Ernest Edward Grove was born 72 years ago today. He lives in a small, undistinguished suburb of Chicago known as Groves Grove. It was founded by Ernest’s distant relative some 175 years ago, give or take 175 years. Ernest lives alone with his cat and bird, and a mouse who recently decided to apply for residence. All of them live in harmony, but don’t give one another much thought. Ernest picked up the cat 8 years ago when it arrived on his doorstep looking rather gaunt. It comes and goes as it pleases, but always returns home at night to sleep at Ernest’s feet. The bird was a gift from his niece Celia, who lives with her mother a few towns over in Ogdenville. The bird is now 18 and Celia is 25. She had no idea how long birds could live. Neither did Ernest. It has a cage but only goes in at mealtimes. The mouse comes and goes generally unnoticed, as Ernest’s only concern is accidentally stepping on it. He is grateful he never has.
Ernest never married or had any children. He supposes he never will, but can’t rule it out. His days are peaceful, but to the town’s population of 3,791, he is a celebrity. Following the deaths of his father and brother, Ernest became the last living relative of Ezekiel Elijah Grove, the founder of the town. Ezekiel decided he would give the hallow spot a name no one could forget, (while also pleasantly injecting his ego). Kids simply call it “the double G,“ while teenagers refer to it as the “double G spot.” Ernest just calls it home.
Due to this distinctly unsought heritage, Ernest is constantly being asked to partake in “Grove Days,” “Grove Fest,” “Taste of Groves Grove,” and any number of other festivals the town throws in order to celebrate itself. Ernest has graciously accepted his role, but without pride or vanity. He can take it or leave it.
His favorite time of the entire week is Friday evening. Every Friday evening for more years than he can seem to remember, Ernest gets together with the men of his old army company. While their numbers have diminished in recent years, their joy from one another has not. As a young man, Ernest willingly took part in his generation’s version of “The War to End All Wars.” He did his duty, traveled a fair amount of the globe, and returned to Groves Grove. These days the men talk of their wives, living and dead, and their grandchildren, but mostly they just play cards. Ernest is certainly not the best card player in the lot, but he is alright, and enjoys himself thoroughly.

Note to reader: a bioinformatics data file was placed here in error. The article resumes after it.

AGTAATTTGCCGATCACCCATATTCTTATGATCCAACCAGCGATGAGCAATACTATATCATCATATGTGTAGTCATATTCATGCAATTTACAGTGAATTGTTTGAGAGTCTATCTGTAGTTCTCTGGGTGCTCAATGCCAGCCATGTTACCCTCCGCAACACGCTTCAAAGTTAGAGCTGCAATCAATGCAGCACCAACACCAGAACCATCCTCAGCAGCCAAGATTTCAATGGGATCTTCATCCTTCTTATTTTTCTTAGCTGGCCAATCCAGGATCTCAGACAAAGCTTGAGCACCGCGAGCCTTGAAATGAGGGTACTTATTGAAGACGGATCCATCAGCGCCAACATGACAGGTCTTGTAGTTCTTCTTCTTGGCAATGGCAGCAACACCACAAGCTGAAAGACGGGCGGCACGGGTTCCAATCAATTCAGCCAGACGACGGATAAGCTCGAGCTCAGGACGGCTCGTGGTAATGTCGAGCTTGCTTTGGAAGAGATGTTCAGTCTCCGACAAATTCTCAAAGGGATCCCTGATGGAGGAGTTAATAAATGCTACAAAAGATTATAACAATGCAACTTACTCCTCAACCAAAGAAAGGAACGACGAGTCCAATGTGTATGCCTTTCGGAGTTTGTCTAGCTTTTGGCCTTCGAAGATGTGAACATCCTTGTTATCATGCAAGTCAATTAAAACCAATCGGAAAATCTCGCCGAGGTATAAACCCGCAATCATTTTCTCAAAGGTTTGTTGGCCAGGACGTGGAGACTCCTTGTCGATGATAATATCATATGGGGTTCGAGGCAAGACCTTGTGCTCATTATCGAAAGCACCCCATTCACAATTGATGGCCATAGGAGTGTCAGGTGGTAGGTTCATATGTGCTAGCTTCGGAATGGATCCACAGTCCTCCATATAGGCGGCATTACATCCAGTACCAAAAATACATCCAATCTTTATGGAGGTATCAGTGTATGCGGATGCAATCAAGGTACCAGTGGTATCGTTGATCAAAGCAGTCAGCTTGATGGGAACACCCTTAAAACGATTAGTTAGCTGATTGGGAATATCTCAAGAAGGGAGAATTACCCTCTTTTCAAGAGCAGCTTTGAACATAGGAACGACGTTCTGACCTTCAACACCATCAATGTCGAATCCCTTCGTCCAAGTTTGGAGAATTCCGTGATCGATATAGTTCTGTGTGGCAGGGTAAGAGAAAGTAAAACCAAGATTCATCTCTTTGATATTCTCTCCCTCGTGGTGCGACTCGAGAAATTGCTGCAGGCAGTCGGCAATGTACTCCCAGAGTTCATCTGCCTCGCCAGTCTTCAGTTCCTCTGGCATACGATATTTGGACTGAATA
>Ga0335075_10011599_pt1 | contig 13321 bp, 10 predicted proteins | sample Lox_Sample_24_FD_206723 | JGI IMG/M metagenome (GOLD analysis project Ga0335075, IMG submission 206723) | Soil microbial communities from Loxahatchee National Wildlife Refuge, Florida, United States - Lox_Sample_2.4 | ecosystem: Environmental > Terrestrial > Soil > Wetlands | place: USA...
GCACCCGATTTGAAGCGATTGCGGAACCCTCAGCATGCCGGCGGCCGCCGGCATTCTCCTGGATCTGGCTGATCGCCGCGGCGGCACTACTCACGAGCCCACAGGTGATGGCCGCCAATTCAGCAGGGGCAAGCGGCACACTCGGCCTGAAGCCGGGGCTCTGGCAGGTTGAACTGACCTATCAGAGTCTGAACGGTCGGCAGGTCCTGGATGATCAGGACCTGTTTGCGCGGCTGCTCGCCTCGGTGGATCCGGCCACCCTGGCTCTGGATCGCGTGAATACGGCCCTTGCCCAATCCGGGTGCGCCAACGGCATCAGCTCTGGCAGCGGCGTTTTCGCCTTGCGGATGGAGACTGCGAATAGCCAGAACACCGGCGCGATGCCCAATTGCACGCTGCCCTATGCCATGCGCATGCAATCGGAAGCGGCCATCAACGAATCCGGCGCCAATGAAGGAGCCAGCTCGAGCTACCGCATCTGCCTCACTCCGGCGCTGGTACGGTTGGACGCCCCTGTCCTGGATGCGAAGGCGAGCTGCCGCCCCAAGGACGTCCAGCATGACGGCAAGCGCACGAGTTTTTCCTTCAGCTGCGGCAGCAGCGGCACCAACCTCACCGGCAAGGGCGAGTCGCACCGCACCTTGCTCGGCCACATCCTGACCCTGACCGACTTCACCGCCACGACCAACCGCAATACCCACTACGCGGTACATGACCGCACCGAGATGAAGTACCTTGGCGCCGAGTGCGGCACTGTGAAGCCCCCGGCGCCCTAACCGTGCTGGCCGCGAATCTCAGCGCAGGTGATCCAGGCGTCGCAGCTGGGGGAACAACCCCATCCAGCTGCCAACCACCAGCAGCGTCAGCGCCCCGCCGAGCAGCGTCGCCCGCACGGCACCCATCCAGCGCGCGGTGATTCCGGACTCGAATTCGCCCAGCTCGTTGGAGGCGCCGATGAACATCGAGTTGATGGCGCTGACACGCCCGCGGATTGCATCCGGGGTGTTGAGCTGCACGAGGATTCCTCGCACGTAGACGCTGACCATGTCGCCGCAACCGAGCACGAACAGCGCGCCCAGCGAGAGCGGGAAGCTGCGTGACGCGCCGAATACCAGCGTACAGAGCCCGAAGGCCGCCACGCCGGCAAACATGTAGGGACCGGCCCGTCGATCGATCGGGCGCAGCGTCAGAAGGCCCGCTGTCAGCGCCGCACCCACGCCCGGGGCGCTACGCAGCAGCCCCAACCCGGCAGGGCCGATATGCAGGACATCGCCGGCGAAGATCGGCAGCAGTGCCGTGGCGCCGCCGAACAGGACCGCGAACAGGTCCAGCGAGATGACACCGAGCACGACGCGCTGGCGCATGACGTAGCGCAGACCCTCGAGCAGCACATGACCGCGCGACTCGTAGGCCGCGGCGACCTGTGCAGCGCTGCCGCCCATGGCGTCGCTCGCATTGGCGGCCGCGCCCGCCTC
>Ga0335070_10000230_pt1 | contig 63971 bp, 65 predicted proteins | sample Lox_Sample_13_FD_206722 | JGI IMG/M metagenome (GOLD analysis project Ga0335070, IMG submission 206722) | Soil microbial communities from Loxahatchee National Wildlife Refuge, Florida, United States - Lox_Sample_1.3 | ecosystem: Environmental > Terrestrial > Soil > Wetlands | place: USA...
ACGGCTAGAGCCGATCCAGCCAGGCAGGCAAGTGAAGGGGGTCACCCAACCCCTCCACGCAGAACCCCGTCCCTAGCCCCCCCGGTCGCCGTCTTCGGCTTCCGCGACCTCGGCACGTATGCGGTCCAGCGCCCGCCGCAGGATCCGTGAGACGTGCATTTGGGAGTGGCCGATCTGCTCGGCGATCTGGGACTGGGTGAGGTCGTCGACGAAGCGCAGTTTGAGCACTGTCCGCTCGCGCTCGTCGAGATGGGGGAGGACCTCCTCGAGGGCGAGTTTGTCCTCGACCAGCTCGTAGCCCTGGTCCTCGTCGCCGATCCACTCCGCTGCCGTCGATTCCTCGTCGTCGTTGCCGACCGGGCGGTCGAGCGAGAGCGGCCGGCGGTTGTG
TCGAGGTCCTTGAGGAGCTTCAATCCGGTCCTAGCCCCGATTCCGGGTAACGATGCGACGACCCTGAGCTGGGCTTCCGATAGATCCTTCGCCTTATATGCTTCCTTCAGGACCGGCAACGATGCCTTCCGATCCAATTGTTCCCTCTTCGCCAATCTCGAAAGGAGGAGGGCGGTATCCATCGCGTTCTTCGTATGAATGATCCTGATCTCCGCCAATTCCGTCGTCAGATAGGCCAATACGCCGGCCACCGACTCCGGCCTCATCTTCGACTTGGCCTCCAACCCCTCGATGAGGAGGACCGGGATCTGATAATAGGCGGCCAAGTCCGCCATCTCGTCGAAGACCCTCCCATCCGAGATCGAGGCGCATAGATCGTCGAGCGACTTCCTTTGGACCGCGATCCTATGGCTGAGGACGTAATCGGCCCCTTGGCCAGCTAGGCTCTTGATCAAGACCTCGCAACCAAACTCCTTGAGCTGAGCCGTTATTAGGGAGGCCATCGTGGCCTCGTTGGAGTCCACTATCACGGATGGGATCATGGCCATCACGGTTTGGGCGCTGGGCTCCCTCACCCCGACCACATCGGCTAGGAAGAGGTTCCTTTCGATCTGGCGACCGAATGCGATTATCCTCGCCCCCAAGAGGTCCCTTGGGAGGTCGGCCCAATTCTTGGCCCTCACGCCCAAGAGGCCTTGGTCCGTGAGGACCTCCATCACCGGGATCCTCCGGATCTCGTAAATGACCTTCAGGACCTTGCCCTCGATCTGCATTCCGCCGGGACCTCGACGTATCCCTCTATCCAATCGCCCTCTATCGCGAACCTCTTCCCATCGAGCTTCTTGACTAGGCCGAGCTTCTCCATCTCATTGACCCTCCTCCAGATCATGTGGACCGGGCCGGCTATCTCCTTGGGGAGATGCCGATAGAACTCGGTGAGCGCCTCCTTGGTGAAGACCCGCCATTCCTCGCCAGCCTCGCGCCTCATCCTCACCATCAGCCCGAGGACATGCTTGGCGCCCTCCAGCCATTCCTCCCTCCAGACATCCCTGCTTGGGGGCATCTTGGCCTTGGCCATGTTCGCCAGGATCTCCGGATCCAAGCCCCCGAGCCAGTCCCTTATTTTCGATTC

From time to time Ernest’s sister-in-law stops by to take him out to dinner, but most nights he will be found either eating at home or at Alice’s, a local diner that he’s frequented for the last 42 years. It is as much a home as his actual home, and as such he does not consider it to be “going out.” Alice’s is simply something that always been and always will be. On nice evenings Ernest goes for a long walk, greeting everyone he comes across, normally adding a complement about their outfit or hair, or, if nothing else, their smile.
Today, on Ernest birthday, dressed in his favorite green blazer and matching tie, he has enjoyed himself in the fresh open air. The day has receded into night, but, luckily for Ernest, it is not quite over – he has one more stop to make. Illuminated solely by the nearly full moon directly overhead, Ernest makes his way to the carousel at the edge of town, or at least what is left of it. This is where he last saw her. At that final chance meeting their affair had already been years in the past, but the time between their meetings ceased to be relevant as soon as his eyes fell upon hers.
Ernest had been on the carousel with Celia that day, standing beside her as she rode upon the horse she had diligently chosen while waiting in line and furiously ran to as soon as she had the chance. With calliope music thundering in his ears the world began to rotate and it was then that he saw her standing outside of the gate of the attraction. With each revolution her eyes remained fixed on his. The ride seemed to be ever increasing in speed, even as it slowly creaked to a halt. By the time it stopped she was nowhere to be found.
Ernest used to grasp onto the memory with the same vigor he had known while clinging to his medal of St. Christopher as a child. He has since learned to let the memory dance about at will, just on the edge of a smile.
Today, on Ernest’s 72nd birthday, like the great majority of his days, nothing much of consequence will occur. No one he knows will die, no wars will begin, no planes will crash. What will happen is another 24 hours of people getting up, going to work, and spending time with those they love. Ernest will go to sleep and have pleasant dreams that he will not remember in the morning, but that will nevertheless leave him with a contented feeling upon waking. And when he does, another day will begin.